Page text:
What types of animals eat Chicks?
Birds of Prey:
For the many birds of prey who feed on smaller birds in the wild, day old chicks are a great source of nutrition while they are being cared for in wildlife rehabilitation centers, as they recover from illness, injury or being orphaned. At zoos and other education facilities, animal ambassadors need consistent high quality food to maintain their health. These raptors put on amazing displays of their flying skills for people, helping to educate the public about themselves and their natural habitat. Feeding whole prey items, like day old chicks, is one way to help ensure they get the nutrition they need.
Thousands of sick, injured or orphaned birds of prey are rescued every year and brought to local Wildlife Rehabilitation facilities to be cared for until they can return to the wild. If you find an injured, sick or orphaned raptor, or any other wild animal, please contact your nearest local wildlife rehabilitator. You can view our list of wildlife rehabilitators to find the one closest to you.
Meat eating snakes and lizards often benefit from variety in their diet. For some, frozen day old chicks will be the primary food, supplemented with rats or mice, or even quail. For others, the frozen chicks will provide that change of pace from their normal routine of rats or mice. That variety, offered every second or third feeding might be just the thing to get fussy eaters back on track. Carpet Pythons, Roughies (Rough-scaled Pythons), Green Tree Pythons, and various Monitor Lizards are a few of the reptiles that may enjoy the addition of chicks to their diet.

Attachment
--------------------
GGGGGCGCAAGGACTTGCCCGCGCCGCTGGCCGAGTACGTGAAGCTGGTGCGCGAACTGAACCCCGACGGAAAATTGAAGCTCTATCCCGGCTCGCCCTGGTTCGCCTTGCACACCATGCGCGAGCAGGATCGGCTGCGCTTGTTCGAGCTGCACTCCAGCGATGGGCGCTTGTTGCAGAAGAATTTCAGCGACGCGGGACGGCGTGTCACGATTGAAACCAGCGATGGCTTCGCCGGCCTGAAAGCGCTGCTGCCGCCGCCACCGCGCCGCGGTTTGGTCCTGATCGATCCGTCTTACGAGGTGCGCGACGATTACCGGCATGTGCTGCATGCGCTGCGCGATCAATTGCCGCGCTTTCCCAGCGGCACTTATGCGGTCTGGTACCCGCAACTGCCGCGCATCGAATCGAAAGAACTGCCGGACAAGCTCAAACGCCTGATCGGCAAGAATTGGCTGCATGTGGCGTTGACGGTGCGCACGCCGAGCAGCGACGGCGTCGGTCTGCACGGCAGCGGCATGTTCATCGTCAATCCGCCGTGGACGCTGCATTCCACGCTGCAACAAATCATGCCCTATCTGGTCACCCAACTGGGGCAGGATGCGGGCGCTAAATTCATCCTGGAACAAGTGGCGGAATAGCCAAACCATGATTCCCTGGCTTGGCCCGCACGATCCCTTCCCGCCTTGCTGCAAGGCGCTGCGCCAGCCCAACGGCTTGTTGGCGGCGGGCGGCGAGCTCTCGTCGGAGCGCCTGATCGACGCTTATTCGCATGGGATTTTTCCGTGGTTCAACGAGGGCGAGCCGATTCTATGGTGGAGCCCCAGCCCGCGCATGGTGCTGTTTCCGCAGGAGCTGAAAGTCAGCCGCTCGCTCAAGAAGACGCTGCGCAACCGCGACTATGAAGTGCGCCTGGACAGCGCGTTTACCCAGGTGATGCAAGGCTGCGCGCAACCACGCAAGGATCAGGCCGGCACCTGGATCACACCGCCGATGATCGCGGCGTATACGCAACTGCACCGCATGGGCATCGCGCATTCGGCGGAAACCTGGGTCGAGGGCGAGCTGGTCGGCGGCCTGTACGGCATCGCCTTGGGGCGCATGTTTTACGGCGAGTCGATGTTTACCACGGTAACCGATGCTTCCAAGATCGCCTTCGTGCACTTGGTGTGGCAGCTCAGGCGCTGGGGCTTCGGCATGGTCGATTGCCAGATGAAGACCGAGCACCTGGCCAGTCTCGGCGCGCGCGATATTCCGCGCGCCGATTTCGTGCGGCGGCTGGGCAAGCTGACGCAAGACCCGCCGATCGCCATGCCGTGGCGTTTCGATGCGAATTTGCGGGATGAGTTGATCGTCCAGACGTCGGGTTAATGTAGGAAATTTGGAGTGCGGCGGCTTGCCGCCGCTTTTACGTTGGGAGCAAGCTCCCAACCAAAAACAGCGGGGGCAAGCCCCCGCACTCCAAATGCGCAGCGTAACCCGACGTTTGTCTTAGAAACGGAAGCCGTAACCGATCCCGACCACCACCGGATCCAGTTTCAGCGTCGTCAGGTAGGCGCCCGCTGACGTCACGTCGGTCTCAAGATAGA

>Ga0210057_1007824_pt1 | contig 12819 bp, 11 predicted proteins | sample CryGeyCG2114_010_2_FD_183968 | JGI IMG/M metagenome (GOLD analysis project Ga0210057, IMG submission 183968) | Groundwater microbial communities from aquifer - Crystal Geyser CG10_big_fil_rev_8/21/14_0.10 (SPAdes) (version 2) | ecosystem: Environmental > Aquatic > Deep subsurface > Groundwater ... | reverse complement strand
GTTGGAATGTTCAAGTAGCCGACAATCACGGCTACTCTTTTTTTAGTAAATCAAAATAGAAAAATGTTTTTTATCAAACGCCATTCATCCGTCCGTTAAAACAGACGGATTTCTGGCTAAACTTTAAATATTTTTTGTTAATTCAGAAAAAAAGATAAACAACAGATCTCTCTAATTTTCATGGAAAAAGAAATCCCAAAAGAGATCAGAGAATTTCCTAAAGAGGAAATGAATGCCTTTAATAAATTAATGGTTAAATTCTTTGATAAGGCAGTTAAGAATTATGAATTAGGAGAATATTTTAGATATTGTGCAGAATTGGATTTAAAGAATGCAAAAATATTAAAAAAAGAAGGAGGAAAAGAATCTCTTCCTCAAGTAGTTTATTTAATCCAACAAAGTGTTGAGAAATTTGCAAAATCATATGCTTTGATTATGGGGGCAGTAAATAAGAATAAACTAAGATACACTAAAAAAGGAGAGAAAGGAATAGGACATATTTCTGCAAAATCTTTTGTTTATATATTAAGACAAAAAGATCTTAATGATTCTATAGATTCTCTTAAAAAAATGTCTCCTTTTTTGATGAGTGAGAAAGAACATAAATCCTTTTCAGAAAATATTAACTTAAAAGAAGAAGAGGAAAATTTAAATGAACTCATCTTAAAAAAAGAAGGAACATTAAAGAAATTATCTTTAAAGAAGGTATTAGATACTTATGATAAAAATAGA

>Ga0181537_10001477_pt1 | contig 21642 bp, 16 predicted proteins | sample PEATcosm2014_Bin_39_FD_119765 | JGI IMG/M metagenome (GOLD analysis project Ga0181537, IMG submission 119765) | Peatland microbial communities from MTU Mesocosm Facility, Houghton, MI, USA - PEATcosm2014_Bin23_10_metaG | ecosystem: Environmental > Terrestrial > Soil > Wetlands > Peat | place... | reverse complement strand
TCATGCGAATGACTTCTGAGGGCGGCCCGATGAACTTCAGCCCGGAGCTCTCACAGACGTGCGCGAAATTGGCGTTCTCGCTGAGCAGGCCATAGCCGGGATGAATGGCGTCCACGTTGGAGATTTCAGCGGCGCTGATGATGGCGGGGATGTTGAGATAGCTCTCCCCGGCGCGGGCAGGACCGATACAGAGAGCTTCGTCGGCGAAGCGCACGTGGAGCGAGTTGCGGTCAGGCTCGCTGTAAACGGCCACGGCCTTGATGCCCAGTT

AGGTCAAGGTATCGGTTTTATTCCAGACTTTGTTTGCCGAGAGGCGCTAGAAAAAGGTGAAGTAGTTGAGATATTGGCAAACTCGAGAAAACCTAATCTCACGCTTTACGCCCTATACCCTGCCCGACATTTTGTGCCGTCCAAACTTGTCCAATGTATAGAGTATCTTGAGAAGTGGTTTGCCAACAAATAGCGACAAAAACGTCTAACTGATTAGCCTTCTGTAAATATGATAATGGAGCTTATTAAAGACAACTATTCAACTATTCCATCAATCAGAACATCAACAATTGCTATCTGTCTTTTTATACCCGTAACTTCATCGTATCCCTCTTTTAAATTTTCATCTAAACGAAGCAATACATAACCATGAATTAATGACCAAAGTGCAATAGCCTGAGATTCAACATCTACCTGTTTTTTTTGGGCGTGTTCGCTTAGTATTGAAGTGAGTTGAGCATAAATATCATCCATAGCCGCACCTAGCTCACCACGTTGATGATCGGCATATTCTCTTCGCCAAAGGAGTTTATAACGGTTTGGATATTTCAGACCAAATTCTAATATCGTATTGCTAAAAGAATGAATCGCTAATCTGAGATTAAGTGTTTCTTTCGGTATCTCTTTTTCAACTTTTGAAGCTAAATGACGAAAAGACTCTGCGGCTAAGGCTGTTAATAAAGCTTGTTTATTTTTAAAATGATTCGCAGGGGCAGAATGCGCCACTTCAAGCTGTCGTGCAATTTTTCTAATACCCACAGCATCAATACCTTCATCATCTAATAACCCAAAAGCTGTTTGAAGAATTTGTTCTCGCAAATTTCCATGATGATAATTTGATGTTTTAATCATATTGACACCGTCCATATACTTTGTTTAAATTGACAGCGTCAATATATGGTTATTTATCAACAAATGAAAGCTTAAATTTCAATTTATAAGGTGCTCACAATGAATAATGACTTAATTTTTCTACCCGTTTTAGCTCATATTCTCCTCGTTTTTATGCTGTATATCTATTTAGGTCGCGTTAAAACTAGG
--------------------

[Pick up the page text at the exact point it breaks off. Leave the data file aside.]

Wild Carnivore Diet:
Wild carnivores are designed to eat whole animals. Natural prey items provide a variety of proteins, minerals and other nutrients that they may not get from feeding commercial dog or cat foods. As more is learned about carnivore nutrition, it is clear that commercial diets may not be as balanced as was once thought. Whether in a wildlife rehabilitation center awaiting release or in a zoo or educational facility, including frozen chicks in every carnivore’s diet is one way to help ensure a balanced nutritional state.
Preparation and Feeding Instructions:
- Do not handle reptile before offering feeder.
- Always feed reptiles separately.
- Place rodent bag in warm water until thawed. Do not microwave.
- When completely thawed, grasp the feeder with tongs and present to reptile.
- Feeding response may be encouraged by wiggling rodent.
- Release feeder when reptile strikes and acquires.
- Avoid the risk of bites: Always wash hands after handling feeder rodents.
- Never prepare or store frozen feeders where human food is prepared, stored, or consumed.
*Frequency of feeding depends on the species. Please check with your vet or pet professional for advice.
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